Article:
Criminal Checks Needed for Domain Name Tasting, Kiting, Spying

International organisations should step in to prevent the "tasting," "kiting" and "spying" related to Internet domain names, say representatives from the US telecommunications and trademark industries. These new activities are dramatically altering online commerce and impacting legitimate businesses, and the United States Federal Trade Commission (FTC), World Intellectual Property Organization (WIPO) and the Internet Corporation for Assigned Names and Numbers (ICANN) should take action, they say. The US Anti-Cybersquatting Consumer Protection Act (ACPA) had too many loopholes given the actual trends in the domain name secondary market, said Sarah Deutsch, vice president and associate general counsel for Verizon, and Marilyn Cade, former AT&T lobbyist and now consultant on Internet and technology issues... more»

Ed Richards of Ofcom on Net Neutrality

Ed Richards, Chief Executive of Ofcom, was at Columbia today... NN (Net Neutrality) debate does give us insight into importance of disclosure to consumers -- consumers should be able to switch providers, and they should know which ISPs are making prioritization decisions. This should be an obligation of suppliers to communicate this information to consumers. In particular, he says that Ofcom is actively exploring whether network operators whose traffic shaping activities change materially should have to tell consumers -- and if these changes are significant consumers should be allowed to break their contracts with the provider without penalty... more»

Geographic Implications of DNS Infrastructure Distribution

The past several years have seen significant efforts to keep local Internet communications local in places far from the well-connected core of the Internet. Although considerable work remains to be done, Internet traffic now stays local in many places where it once would have traveled to other continents, lowering costs while improving performance and reliability. Data sent directly between users in those areas no longer leaves the region. Applications and services have become more localized as well, not only lowering costs but keeping those services available at times when the region's connectivity to the outside world has been disrupted... The recently published paper, "Geographic Implications of DNS Infrastructure Distribution" focuses on the distribution of DNS infrastructure. more»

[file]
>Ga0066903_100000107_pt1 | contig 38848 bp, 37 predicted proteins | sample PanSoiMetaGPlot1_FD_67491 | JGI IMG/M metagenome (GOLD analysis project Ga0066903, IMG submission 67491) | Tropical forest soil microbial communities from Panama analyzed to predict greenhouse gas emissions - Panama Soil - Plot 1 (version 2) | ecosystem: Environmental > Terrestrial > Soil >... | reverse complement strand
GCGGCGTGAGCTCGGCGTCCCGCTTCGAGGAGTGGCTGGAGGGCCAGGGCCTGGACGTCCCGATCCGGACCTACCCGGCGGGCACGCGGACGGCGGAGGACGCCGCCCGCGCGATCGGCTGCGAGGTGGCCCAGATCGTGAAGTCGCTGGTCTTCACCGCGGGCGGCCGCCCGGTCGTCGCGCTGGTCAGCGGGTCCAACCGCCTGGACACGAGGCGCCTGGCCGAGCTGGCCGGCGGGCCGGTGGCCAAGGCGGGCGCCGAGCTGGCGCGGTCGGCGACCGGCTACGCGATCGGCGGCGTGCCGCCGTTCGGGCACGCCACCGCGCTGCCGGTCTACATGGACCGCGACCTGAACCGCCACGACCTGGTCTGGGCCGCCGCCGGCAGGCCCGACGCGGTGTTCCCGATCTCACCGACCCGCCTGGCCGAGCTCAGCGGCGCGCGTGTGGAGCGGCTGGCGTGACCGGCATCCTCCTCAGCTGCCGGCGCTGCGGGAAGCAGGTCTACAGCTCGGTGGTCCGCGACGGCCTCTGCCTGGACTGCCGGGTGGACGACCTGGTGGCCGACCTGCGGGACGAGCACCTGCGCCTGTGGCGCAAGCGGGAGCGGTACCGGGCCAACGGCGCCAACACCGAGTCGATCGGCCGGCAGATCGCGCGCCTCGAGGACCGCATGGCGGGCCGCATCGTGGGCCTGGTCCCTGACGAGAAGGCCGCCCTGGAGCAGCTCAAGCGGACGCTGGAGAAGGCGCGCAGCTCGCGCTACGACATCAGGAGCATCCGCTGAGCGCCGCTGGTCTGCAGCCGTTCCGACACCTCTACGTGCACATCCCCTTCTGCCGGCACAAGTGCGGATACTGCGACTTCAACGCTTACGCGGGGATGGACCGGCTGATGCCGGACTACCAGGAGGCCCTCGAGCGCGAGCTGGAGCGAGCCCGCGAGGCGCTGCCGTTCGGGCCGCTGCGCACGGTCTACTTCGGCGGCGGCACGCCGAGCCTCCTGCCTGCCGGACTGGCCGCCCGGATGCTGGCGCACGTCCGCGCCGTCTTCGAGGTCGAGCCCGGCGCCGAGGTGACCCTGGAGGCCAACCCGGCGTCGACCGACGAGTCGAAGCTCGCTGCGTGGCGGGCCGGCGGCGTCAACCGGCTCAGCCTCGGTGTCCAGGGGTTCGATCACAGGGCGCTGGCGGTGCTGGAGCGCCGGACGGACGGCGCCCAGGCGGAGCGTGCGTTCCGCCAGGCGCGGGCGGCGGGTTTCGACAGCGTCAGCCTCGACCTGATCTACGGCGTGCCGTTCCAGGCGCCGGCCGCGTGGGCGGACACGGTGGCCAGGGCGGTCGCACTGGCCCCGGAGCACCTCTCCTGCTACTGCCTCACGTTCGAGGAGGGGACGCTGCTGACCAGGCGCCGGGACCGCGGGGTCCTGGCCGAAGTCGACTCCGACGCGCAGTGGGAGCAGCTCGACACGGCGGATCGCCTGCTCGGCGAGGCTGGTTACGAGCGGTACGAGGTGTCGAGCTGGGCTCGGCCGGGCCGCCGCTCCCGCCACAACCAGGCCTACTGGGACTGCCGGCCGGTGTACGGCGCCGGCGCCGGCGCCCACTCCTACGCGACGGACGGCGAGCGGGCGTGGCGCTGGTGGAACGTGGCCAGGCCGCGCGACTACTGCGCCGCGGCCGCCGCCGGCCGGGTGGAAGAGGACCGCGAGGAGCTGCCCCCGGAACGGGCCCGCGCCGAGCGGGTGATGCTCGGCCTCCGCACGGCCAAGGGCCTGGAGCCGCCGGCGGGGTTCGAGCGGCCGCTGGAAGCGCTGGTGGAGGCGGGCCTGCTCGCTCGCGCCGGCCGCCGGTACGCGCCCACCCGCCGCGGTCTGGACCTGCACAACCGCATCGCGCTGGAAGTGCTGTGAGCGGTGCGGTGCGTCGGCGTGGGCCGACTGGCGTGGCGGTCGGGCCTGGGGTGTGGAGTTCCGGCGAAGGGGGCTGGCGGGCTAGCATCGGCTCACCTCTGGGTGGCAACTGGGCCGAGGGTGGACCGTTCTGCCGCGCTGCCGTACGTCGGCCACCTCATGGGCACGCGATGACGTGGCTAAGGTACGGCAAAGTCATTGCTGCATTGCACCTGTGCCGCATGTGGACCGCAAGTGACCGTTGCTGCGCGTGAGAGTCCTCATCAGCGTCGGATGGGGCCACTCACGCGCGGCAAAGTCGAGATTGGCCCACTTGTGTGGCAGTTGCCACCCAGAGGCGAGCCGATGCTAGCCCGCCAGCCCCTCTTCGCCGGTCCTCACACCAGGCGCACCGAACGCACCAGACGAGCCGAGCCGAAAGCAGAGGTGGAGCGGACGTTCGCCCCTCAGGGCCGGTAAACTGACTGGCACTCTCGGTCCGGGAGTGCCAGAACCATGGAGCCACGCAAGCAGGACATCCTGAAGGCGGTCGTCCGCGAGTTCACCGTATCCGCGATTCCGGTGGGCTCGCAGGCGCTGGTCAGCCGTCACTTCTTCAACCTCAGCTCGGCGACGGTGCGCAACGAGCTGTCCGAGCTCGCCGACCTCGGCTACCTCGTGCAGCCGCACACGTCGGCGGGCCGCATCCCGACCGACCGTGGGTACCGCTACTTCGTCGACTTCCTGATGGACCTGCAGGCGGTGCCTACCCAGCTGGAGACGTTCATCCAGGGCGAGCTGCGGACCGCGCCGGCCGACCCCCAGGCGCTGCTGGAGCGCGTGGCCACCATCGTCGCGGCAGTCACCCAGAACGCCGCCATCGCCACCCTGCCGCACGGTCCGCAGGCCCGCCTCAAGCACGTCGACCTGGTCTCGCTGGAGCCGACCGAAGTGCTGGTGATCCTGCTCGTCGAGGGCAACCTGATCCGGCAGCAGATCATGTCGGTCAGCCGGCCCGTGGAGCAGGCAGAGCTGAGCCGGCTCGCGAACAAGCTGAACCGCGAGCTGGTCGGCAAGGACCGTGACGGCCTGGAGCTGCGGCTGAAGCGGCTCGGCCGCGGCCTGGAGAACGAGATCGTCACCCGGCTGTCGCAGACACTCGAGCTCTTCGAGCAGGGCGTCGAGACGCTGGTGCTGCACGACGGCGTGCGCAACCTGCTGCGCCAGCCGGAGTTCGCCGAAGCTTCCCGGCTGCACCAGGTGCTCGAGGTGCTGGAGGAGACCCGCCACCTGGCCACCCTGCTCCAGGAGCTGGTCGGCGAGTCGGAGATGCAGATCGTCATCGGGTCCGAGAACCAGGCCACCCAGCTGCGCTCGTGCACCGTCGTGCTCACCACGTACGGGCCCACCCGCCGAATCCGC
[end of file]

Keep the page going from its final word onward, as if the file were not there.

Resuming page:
ICANN's WDPRS Report and Plan to Clean Up Whois Records

ICANN's recently released report, ICANN's Whois Data Accuracy and Availability Program: Description of Prior Efforts and New Compliance Initiatives [PDF], is a summary of the Whois Data Problem Report System's (WDPRS) reports spanning a one-year period that concluded at the end of Fenruary 2007. In case you're not familiar with the WDPRS, it's system that tracks complaints about inaccurate or incomplete whois entries. Notable facts from the report include: There were 50,189 reports for which ICANN received follow-up responses during the year... more»

.xom, BrandJacking and Error-Search

BusinessWeek is running a column called 'Brandjacking' on the Web. In summary, nobody likes deliberate cybersquatting or typosquatting. But if Typo domain-names did not exist, the traffic would continue to flow to Microsoft or Google via the browser's error search where those very large companies would make money in the same manner as the 'evil cybersquatters'... more»